Microsoft (News - Alert) delivers holiday presents early, giving all 89,000 staff a free Windows Phone 7, announced Microsoft Executive, Guy Gilbert. What with Microsoft Corp. seeing a quarterly profit jump of 51 percent because of the increase in demand for Windows 7, and a recognizable record first-quarter revenue of $16.20 billion, it is no wondering the company is feeling generous and believes its hard-working employees should reap the benefits.
Gilbert remarked, “Everybody’s very excited about the fact that they’re going to get a Windows Phone (News - Alert) 7.” Previously, employees have admitted to purchasing rivals’ phones, preferring them over Windows Mobile – something they felt they had to hide from co-workers and executives. Therefore, it is no surprise that Microsoft wants to hand out a free Windows Phone 7 to employees using and not using Windows Mobile, in an effort to win back and keep consumers.
There is competition this holiday, and Microsoft needs to promote loyal consumerism, even among its employees. AT&T’s BlackBerry Torch, Sprint’s RIM, and T-Mobile’s (News - Alert) BlackBerry Bold 9780 aren’t finding their way into employees’ stockings; therefore, Microsoft might have the right idea.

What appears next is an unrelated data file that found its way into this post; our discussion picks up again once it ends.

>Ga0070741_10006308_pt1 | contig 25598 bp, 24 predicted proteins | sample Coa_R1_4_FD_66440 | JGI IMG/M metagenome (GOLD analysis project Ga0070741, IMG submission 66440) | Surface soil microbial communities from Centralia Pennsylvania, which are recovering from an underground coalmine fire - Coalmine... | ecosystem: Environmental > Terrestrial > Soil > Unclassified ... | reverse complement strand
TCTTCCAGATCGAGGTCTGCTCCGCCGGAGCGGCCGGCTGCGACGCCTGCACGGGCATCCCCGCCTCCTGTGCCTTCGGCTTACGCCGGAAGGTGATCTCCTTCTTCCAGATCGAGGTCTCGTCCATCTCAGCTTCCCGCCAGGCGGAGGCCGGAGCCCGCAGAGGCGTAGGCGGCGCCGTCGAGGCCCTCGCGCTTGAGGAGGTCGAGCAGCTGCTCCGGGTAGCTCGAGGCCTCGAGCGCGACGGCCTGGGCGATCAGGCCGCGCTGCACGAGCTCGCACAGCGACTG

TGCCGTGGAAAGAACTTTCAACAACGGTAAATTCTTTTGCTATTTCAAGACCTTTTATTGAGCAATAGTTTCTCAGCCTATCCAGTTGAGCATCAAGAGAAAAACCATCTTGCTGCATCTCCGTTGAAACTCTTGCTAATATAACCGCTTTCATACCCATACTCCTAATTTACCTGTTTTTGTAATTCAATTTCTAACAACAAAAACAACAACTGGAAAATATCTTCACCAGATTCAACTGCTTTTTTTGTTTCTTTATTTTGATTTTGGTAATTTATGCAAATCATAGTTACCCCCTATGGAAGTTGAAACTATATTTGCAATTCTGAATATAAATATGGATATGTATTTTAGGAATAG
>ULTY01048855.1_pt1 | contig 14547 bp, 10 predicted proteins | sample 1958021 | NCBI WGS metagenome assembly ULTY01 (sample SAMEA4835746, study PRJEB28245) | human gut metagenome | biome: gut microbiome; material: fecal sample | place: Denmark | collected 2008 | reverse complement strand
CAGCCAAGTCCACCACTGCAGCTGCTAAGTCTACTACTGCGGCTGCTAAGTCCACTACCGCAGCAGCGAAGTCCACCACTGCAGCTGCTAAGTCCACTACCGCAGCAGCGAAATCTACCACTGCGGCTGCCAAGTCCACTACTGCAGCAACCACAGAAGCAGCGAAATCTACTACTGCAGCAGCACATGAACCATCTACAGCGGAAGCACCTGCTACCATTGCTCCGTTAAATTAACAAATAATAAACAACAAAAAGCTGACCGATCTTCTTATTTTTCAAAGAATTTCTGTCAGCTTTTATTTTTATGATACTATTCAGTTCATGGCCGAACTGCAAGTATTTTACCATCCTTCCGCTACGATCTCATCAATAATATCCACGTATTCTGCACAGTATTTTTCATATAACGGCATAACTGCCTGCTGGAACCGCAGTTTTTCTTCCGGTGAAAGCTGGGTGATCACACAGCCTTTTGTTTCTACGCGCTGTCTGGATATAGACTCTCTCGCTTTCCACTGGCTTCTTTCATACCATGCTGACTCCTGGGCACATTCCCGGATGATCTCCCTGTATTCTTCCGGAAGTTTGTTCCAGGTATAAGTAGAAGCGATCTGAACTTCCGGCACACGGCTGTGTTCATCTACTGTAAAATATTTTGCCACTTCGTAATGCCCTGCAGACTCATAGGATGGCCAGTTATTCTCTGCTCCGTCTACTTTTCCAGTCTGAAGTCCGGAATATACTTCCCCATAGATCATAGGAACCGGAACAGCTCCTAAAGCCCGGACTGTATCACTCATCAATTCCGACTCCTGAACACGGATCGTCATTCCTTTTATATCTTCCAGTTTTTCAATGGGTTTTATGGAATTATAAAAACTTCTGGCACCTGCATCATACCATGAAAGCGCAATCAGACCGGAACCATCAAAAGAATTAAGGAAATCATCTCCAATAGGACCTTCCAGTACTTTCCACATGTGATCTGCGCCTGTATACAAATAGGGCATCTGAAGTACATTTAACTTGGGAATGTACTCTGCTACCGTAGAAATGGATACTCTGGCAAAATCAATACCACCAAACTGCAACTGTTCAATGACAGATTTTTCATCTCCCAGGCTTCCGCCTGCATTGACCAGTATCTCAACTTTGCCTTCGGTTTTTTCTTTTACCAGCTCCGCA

In recent news, Shazam (News - Alert), a mobile discovery provider, announced that its mobile discovery application would be available on phones supporting Microsoft's Windows Phone 7 operating system. Users of Window Phone 7 devices will be able to download a free version of Shazam from the Windows Phone Marketplace. During the initial launch period, Windows Phone 7 users will enjoy unlimited tagging and can purchase tagged tracks direct from the Zune Marketplace.
Shazam said it has been available to Windows Mobile users, who are among the now 75 million total Shazam users around the world, since 2009. In a statement, Alex Musil, vice president of Product Marketing for Shazam, said, "We're pleased to be part of this important new launch by Microsoft which extends Shazam's reach across operating systems and handsets even further."
Jaclyn Allard is a TMCnet copy editor. She most recently worked on the production team at Juran Institute, a quality consulting firm producing its own training and marketing materials. Previously, she interned at Curbstone Press, a nonprofit publishing press in Willimantic, CT, and fulfilled the role of Editor-in-Chief for the literature and arts journal published by the University of Connecticut. To read more of her articles, please visit her columnist page.
Edited by Jaclyn Allard